I don’t rely on the lectionary; (the list of scriptural readings apportioned to be read at each Sunday service) but I gathered that today’s reading is the story found in the three synoptic gospels (that is the three gospels which support one another’s telling of the story of the life and ministry of Jesus), its one of the difficult stories, the hard sayings. Its a toughie. That it is found in all three gospels lends weight to the idea that it really happened: a young man comes and asks what he must do to gain eternal life. Jesus tells him to sell everything he owns, give the money away and come and follow him. The man departs. We assume that the task is beyond him. He doesn’t show up again.
In order to gain eternal life (that’s not life after death by the way – subtle distinction there – eternal life can happen right now) you have to give everything.
We come with lifetimes of experience good and bad. We’re asked to give it all. “refusing the false shelters of resentment, shame and guilt.”
And that is the price of eternal life, lives of meaning which are beyond the temporary.
The price of our lives bought with experience, sometimes bitter experience, and so we are invited to the table with our woundedness, in our brokeness. Not in expectation that we are righteous or whole but in the knowledge that we are human. (My friend Rev’d Warick Turnbull pointed out to me that in the Gospel of Mark during the conversation with the young man and before he flees, Mark tells us that Jesus loved him).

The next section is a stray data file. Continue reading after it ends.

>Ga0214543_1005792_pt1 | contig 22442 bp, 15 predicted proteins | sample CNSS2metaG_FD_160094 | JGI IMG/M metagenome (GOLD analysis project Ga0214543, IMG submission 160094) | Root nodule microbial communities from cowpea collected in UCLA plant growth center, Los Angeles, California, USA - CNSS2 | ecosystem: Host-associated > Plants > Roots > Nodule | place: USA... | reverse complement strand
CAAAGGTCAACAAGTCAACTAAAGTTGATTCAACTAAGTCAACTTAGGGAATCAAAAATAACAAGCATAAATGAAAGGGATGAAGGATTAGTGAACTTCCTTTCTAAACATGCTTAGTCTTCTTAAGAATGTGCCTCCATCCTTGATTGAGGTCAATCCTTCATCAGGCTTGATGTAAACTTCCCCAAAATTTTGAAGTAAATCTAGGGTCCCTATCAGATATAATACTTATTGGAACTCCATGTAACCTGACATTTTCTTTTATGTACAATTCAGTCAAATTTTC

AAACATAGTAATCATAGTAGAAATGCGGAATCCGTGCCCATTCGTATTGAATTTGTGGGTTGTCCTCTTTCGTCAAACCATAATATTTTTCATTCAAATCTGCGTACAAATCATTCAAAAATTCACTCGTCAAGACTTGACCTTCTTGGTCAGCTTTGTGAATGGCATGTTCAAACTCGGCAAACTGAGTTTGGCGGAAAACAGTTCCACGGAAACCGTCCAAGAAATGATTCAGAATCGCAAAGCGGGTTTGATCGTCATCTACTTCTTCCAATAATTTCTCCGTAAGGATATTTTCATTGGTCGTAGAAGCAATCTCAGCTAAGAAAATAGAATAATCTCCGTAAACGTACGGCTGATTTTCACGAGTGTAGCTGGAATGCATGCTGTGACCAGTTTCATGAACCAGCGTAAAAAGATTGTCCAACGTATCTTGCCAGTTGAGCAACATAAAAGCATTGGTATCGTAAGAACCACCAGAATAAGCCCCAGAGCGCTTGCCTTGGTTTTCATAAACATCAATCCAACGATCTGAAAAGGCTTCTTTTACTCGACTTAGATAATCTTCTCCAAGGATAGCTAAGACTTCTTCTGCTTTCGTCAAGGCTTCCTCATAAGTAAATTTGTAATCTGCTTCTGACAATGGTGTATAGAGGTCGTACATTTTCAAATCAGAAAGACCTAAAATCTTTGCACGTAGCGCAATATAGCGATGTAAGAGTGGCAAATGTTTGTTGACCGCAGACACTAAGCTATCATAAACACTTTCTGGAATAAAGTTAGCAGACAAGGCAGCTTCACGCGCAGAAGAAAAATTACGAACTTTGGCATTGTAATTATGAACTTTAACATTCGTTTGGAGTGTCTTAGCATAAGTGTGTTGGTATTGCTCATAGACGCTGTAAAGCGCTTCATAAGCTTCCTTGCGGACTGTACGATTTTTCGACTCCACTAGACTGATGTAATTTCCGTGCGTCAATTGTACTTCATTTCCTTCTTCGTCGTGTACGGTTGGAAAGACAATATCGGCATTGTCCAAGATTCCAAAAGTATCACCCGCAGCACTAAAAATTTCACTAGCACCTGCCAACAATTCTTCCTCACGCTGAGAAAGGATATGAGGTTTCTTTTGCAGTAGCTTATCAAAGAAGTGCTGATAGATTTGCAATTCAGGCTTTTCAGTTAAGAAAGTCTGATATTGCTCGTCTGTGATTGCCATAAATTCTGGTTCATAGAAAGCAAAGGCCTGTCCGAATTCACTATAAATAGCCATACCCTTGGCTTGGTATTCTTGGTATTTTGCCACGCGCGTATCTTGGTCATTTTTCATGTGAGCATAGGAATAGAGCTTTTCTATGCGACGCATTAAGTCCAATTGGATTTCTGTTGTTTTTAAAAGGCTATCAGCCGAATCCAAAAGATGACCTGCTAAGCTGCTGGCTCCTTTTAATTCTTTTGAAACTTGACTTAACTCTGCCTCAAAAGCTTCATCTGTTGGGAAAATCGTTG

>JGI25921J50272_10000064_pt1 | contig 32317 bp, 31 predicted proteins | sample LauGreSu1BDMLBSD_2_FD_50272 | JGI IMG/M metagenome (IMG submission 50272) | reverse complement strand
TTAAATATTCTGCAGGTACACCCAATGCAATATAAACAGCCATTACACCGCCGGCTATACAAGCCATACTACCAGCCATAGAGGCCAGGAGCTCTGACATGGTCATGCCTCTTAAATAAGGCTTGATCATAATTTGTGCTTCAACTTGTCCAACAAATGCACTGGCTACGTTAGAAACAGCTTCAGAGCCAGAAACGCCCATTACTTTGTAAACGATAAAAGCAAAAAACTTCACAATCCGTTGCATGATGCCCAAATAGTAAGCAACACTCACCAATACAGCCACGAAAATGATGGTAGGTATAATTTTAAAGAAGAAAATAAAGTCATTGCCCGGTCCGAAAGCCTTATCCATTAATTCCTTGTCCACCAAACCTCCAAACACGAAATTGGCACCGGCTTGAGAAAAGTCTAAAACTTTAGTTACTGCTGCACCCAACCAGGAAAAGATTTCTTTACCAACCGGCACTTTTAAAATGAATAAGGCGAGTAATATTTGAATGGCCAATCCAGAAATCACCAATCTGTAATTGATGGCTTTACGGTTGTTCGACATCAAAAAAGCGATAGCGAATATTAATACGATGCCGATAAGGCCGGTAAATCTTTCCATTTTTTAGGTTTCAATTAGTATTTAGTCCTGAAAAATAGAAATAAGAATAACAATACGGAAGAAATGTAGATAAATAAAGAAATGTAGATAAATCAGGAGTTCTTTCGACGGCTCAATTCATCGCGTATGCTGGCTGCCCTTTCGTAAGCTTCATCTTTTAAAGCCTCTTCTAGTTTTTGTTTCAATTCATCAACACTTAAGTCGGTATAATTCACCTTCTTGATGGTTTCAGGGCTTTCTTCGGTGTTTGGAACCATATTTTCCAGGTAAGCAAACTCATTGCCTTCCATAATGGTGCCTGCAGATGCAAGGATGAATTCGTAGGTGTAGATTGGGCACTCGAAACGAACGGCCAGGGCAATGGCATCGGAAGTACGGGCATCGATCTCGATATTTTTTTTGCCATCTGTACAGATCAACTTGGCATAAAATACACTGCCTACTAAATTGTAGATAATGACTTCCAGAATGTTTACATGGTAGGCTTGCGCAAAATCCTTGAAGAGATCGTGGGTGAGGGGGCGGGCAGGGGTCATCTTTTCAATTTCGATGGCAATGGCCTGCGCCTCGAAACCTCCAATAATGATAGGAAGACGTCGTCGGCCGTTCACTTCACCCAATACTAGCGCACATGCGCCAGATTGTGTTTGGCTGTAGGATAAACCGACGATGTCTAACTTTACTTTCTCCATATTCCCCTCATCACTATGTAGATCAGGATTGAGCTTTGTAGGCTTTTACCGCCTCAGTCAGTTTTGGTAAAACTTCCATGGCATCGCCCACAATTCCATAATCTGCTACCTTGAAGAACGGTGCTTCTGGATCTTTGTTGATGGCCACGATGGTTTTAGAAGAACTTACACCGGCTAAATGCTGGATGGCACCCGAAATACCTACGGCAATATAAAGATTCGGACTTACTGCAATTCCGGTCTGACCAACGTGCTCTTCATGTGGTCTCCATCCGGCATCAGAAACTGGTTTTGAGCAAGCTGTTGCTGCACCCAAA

The lines of our second reading the poem entitled the cure which Erik read for us say:
Wisdom is seeing the shape of your life without
obliterating, getting over, a
single instant of it.
We don’t get over our losses, our hurts we move with them grow through them bring them at last to the table as gifts and offer them up. Our truest prayer is the prayer of our whole life.
Our communion like our harvest recognises this: the sheaf is a gathering of cut corn, the scythe has done its work. The grain is broken in the mill, and the flour is beaten again, kneaded and shaped into a loaf which is broken and shared.
A week ago we were witnesses to dramatic news footage as two women intervened dramatically in the seemingly corrupt proceedings in the highest court of the worlds super power; holding open a lift door one woman, a survivor of sexual violence challenged the republican politician to look her in the eye and tell her that her experience wasn’t valid. Her voice was the voice of wisdom, calling out, insisting that its truth be acknowledged. Her woundedness, transformed into courage, her survival committed to creating change, her wisdom her witness.
To give everything is not an easy path:
“what is the price of experience, can wisdom be bought for the price of a song – Oh no it is bought with the price of all that a man hath, it is bought at that desolate market place where no one comes to sell Blake tells us
Like the young man in the parable we are sent packing in the main to find accommodation within lives of compromise.
The common goal we share, the goal symbolised by our shared meal, is to transform our experience, from the temporary, into the eternal, to participate in the greater life, of presence and of love.
We re commit to this life, failing, returning, perhaps failing better; returning to love, and being loved.
Hymn All People 64
Benediction reveal for us the ways of compassion
and presence we seek to live out in our own lives.
Blest are you, Love, as you nourish us day by day. (From “A Socinian Communion” by Rev’d. Dr. Mark Belletini)